*Or how the personification of Demand shapes our Community
I’ve written about our local economy previously. The recent theme here has been our subconscious behavior’s responsibility for the shape and feel of our city. In pursuing this argument, we briefly need to examine the circulation of money in our economy, as a piece of the larger global economy and as an entity within it.
Money in our hands has a fascinating life of its own. This chart describes a typical family’s spending habits.
Instead of the people with money in hand, imagine the converse: money, with people in tow. In any economy, people are swapping dollars in exchange for goods and services. Imagine a single dollar circulating through that economy, the paths it treads, where it goes, who carries it, spends it, saves it and otherwise removes it from or adds it to circulation. Imagine a dollar bill dropped as a tip at the Eastside Tavern, later used to by coffee at Olympia Coffee Roasting, Co., which in turn is given as change to someone who later donates it to the baby shower gift pool, which for that purpose is spent at one of the cutsey baby clothes stores around here, returning to the till until in a similar circuit over and over again until it is given out as change for someone in town for a gift and a quick beer at the Eastside. In the argument for a local economy, the general concept is the more of those dollars stay swirling around town, the better for the townspeople.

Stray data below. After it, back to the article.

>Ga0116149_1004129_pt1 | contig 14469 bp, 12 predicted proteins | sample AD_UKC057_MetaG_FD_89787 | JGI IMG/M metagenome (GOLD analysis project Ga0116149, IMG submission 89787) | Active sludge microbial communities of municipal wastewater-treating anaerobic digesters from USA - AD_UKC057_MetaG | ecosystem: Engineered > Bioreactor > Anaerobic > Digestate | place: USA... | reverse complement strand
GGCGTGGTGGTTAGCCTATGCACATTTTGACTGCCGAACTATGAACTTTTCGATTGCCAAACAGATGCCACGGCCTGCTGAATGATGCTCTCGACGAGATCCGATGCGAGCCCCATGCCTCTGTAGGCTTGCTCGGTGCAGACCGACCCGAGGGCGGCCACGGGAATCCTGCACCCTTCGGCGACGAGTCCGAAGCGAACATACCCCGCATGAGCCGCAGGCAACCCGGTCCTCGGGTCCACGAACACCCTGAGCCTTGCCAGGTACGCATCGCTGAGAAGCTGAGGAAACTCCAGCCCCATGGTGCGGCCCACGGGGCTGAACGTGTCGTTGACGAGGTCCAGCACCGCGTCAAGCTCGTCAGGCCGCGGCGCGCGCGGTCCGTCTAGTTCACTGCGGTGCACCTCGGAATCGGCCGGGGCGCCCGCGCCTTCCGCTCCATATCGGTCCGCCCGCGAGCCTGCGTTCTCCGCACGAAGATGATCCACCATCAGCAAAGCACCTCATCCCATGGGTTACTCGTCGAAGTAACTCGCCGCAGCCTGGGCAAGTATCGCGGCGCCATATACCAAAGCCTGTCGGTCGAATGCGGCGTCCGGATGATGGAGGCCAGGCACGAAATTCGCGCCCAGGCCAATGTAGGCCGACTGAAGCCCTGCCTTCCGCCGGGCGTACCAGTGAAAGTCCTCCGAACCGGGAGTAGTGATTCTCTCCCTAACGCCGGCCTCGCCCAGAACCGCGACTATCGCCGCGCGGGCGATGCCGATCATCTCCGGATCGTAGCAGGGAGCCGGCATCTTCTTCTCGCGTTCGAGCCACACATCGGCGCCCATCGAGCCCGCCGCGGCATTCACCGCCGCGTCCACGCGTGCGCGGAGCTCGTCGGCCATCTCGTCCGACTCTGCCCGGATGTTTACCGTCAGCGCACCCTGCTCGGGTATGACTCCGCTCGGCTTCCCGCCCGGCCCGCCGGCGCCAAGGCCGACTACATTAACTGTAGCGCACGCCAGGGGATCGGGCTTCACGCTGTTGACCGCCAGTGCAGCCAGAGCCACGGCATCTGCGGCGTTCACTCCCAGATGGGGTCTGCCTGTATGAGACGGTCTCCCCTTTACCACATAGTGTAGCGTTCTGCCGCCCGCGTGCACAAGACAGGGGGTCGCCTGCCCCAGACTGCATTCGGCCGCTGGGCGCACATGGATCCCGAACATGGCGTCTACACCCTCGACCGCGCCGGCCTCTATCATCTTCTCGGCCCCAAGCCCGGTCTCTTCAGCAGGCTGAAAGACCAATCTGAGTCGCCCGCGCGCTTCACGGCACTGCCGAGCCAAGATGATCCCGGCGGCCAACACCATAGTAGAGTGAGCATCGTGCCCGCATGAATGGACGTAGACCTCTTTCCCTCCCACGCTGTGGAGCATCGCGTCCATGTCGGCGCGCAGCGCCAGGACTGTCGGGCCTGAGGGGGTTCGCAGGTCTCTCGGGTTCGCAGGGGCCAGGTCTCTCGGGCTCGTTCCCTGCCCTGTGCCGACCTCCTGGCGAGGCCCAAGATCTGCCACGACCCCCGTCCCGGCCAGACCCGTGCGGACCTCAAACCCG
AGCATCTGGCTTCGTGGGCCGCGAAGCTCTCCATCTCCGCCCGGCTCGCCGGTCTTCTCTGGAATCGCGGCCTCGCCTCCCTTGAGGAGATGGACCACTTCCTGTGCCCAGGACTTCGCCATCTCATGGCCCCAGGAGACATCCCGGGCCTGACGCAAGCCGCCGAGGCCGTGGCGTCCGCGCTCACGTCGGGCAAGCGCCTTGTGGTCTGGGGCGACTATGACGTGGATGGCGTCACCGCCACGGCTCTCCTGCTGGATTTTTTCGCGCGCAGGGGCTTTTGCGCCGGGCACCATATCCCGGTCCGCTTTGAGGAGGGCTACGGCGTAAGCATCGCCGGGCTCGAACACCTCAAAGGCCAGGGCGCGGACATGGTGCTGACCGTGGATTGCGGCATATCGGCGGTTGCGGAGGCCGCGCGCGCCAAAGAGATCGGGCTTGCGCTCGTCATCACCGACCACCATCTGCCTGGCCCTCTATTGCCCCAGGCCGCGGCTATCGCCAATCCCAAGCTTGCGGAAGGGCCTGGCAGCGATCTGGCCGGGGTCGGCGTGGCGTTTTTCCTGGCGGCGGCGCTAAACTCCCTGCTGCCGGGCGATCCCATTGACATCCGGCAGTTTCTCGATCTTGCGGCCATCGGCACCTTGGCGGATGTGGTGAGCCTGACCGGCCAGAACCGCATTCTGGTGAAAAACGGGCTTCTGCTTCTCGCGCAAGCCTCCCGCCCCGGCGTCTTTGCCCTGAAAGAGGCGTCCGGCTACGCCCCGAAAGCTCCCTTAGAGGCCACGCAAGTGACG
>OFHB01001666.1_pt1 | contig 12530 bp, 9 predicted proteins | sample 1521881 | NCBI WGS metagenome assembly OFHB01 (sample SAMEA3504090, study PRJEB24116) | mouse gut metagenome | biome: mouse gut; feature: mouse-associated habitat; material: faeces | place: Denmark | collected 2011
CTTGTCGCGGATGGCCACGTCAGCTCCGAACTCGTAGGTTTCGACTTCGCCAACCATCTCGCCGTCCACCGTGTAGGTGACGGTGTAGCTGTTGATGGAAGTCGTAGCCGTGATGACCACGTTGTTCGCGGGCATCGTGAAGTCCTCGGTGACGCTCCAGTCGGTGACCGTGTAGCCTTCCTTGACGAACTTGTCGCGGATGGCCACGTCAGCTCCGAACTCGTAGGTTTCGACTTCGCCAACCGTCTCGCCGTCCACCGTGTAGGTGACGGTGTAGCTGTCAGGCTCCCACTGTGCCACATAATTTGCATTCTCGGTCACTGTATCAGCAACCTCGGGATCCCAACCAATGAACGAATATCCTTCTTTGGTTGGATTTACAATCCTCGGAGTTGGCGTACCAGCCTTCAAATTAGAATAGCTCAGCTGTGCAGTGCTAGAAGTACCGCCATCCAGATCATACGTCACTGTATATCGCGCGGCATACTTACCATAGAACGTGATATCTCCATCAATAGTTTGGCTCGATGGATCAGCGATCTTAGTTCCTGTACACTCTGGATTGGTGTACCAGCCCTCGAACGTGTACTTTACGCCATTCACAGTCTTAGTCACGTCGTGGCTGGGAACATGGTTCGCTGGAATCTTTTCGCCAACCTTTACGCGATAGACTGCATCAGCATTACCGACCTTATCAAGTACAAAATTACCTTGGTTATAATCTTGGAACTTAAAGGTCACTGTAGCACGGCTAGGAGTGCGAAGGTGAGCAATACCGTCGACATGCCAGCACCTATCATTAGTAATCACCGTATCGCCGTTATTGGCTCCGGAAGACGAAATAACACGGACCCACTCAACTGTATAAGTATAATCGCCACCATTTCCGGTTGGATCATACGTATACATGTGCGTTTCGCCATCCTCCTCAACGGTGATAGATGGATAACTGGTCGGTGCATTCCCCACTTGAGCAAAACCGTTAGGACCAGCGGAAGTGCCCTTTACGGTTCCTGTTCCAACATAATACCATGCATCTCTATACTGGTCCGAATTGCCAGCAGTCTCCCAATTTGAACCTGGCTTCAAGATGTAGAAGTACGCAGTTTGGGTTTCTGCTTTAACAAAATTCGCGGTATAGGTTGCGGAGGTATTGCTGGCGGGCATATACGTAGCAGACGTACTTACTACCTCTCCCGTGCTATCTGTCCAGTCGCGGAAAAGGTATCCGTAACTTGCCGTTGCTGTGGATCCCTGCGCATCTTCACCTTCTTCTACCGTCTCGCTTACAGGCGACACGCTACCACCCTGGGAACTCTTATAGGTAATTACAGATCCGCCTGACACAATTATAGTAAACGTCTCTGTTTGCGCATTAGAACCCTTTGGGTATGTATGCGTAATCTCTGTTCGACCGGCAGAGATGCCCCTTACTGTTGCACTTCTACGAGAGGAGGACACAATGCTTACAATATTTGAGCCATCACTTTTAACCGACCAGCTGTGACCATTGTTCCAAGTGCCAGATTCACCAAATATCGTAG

Does it really work that way? While this dollar is stilling in wallets and tills, a vast range of goods changes its relationship status—beer, clothing, coffee were all traveled from producer to consumer in exchange for that dollar. Until we start attaching iPhones to dollar bills, as well as the fictional credit that goes along with it, it’s tough to say where the money goes, but we can safely say that hard cash bills and coins circulate in the broader economy.
Recall a particularly poignant example slightly out of context:
We obtain our spending money from our salaries and in Olympia, it’s safe to say that a lot of that money comes into the community in the form of taxes from all over the state. Whether it stays in our local economy is up to us. As I’ve said a few times recently, keeping that circuit local depends on our conscious desire to keep it here. However, our consumer purchases tend to recede to the back burner of our conscious thought. Even when they come to the forefront of our conscious decision making, the data points of consideration turn more on economics than anything else. We have to consciously spend money differently if we want to shape the overall local consumer demand, which examples like these make me think is pretty similar to most other cities in the country.
Over the last five years, our community has seen an influx of non-local stores, and relatively constant turnover of the businesses owned by locals. Remember Rainer Organics? Trader Joes? Panera Bread? When we speak of demand, we’re talking about that collective behavior of our community driving these trends. Our actions are individual, but collectively, they shape the community. What does the circulation of our local dollars say about the present and future of city’s look and feel? What is the likely result? Are we satisfied with these results?
Now for a more realistic appraisal. Sorry, for the shaky footage, but I’ve always loved this clip.